Note what Google is actually saying here. It isn’t saying it will penalise all interstitials; only those which are a call to install an app and which cover a lot of the page. So page-covering interstitials that aren’t for app installs are OK. Remember that it’s bad for Google if people install apps: they then tend not to use Google search so much on mobile. This is exactly what Yelp’s CEO Jeremy Stoppelman predicted only last week after that slightly flakey Google study about app install interstitials. Now the other shoe drops.

One thing I wonder about: how will Google detect these? Won’t sites just hide those app interstitials from the Googlebot, and then use them for normal users? It’s what I would do.
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Encryption, lock mechanism vulnerabilities plague lock app AppLock » Threatpost

Chris Brook:

A researcher is claiming that the app, which is supposed to securely store photos, videos and other apps, doesn’t really use encryption to do so, it simply hides the files elsewhere on the phone, where an attacker could theoretically read them.

The app also suffers from what Noam Rathaus, a researcher who blogs about vulnerabilities for the portal SecuriTeam, dubs a weak PIN reset mechanism and a weak lock mechanism. Rathaus, who is also the Chief Technology Officer for Beyond Security, published technical details on the vulnerabilities, along with step by step methods to exploit them on Monday.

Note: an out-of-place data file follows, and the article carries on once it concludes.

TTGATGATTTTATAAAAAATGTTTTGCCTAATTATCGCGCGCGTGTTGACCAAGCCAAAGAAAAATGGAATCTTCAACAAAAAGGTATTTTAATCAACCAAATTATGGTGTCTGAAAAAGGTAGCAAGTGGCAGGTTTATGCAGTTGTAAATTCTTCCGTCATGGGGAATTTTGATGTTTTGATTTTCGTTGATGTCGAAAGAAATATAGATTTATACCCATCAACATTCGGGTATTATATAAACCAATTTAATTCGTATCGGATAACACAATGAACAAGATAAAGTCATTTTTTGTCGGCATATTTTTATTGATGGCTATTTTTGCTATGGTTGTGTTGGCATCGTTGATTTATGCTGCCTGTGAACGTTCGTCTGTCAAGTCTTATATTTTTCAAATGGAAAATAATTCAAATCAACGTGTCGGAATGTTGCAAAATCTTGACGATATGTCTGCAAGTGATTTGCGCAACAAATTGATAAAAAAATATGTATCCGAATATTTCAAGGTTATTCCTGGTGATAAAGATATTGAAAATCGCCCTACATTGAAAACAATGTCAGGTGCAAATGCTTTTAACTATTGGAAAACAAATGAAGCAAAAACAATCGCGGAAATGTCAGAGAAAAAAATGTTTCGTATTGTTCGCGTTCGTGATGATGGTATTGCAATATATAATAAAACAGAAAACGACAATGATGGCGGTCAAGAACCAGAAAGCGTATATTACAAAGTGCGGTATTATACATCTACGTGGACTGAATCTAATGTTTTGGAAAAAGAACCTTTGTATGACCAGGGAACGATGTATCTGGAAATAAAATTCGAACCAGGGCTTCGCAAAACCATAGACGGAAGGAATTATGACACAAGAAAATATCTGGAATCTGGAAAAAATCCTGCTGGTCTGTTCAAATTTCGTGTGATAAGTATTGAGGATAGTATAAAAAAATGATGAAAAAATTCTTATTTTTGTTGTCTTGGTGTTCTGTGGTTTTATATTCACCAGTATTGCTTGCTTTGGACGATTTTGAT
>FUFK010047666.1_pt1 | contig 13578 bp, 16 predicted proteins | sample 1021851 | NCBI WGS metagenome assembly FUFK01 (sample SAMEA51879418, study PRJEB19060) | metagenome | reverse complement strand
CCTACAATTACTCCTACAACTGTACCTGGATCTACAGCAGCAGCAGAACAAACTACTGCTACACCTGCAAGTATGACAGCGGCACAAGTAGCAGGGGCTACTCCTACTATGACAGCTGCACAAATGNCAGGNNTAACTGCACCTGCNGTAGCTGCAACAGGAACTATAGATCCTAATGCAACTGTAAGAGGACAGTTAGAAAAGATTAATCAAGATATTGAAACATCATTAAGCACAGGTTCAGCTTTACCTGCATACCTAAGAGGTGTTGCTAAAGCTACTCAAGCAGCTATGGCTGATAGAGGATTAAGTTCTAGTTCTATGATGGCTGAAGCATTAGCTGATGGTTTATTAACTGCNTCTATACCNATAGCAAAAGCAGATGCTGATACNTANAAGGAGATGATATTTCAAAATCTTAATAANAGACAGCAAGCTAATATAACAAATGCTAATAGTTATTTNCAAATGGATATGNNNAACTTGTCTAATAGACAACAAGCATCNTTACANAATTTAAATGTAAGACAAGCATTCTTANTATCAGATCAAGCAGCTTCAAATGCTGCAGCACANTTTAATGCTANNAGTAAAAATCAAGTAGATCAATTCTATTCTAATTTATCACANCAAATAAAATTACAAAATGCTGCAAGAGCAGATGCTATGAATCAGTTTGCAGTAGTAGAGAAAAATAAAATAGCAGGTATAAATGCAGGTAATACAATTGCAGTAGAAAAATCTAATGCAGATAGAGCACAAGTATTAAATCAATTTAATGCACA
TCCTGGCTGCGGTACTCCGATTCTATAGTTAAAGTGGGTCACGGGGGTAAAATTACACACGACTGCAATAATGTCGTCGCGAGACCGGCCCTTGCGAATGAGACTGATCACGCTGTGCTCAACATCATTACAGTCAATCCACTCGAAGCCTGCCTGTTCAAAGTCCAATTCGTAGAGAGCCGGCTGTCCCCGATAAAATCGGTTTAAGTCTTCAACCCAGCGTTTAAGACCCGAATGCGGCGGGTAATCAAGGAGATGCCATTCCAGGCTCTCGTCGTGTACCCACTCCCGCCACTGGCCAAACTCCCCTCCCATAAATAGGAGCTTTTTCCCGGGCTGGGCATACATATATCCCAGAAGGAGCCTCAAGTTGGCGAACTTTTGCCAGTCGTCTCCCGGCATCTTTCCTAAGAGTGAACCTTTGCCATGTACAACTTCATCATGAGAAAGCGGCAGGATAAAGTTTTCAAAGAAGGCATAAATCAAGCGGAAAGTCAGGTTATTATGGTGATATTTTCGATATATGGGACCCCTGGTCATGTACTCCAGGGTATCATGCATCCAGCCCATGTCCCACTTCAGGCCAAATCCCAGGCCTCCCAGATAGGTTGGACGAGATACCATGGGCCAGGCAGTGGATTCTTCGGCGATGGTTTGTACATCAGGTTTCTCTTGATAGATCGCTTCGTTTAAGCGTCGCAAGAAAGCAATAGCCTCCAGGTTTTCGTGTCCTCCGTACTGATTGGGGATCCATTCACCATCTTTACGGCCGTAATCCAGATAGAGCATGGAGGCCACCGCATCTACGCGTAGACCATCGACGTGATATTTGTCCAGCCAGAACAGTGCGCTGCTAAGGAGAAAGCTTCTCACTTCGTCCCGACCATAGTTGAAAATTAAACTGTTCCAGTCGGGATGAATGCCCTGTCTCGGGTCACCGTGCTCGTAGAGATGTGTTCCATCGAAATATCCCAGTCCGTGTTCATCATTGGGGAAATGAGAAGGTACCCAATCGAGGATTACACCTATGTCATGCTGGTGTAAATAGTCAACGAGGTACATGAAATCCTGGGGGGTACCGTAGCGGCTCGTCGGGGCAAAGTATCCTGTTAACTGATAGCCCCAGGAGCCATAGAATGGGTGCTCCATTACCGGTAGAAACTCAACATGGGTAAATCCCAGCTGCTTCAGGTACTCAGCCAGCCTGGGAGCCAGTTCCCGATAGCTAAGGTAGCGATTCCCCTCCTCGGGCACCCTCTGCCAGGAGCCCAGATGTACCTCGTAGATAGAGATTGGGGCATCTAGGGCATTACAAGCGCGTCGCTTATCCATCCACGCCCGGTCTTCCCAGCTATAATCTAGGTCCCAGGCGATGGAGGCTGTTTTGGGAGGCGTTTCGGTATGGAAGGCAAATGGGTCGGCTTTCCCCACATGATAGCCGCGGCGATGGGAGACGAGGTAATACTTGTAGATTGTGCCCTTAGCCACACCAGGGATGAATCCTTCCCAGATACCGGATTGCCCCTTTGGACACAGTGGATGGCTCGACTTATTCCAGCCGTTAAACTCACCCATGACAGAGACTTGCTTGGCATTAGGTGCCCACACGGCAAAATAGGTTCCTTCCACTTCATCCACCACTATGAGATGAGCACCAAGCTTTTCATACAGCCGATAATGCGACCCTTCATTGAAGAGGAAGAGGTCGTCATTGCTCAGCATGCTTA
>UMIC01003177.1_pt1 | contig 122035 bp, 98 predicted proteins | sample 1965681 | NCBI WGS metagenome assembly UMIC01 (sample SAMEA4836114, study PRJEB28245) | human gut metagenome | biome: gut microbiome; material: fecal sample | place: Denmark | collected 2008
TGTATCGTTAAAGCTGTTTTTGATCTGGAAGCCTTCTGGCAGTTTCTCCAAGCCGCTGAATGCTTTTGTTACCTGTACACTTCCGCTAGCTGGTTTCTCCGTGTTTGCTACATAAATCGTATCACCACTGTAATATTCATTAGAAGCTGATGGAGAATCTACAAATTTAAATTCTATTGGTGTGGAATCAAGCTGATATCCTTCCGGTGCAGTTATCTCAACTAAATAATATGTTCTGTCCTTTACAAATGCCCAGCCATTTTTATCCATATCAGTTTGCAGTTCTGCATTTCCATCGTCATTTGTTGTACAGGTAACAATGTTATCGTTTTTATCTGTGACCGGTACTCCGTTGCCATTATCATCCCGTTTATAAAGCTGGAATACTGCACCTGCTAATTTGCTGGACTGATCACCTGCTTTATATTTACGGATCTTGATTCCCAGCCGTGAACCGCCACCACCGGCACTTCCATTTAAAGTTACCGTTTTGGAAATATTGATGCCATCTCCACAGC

Rathaus claims that when users save files on AppLock, they’re actually stored in the read/write partition of the filesystem and not in the one assigned to the application. This means that an attacker would only have to install a file manager application and guide themselves to a certain SQLite database, then a PATH, to find the images.

100 million users can’t be wrong.. can they?
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Alliance for Open Media Established to Deliver Next-Generation Open Media Formats

Seven leading Internet companies today announced formation of the Alliance for Open Media – an open-source project that will develop next-generation media formats, codecs and technologies in the public interest. The Alliance’s founding members are Amazon, Cisco, Google, Intel Corporation, Microsoft, Mozilla and Netflix.

John Paczkowski’s tweet-headline for this is absolutely perfect: “Microsoft, Google, and Amazon Partner On Next Failed Open-Video Format”.

Don’t believe me/him? The press release tacitly acknowledges that Google’s WebM project has run into the sand: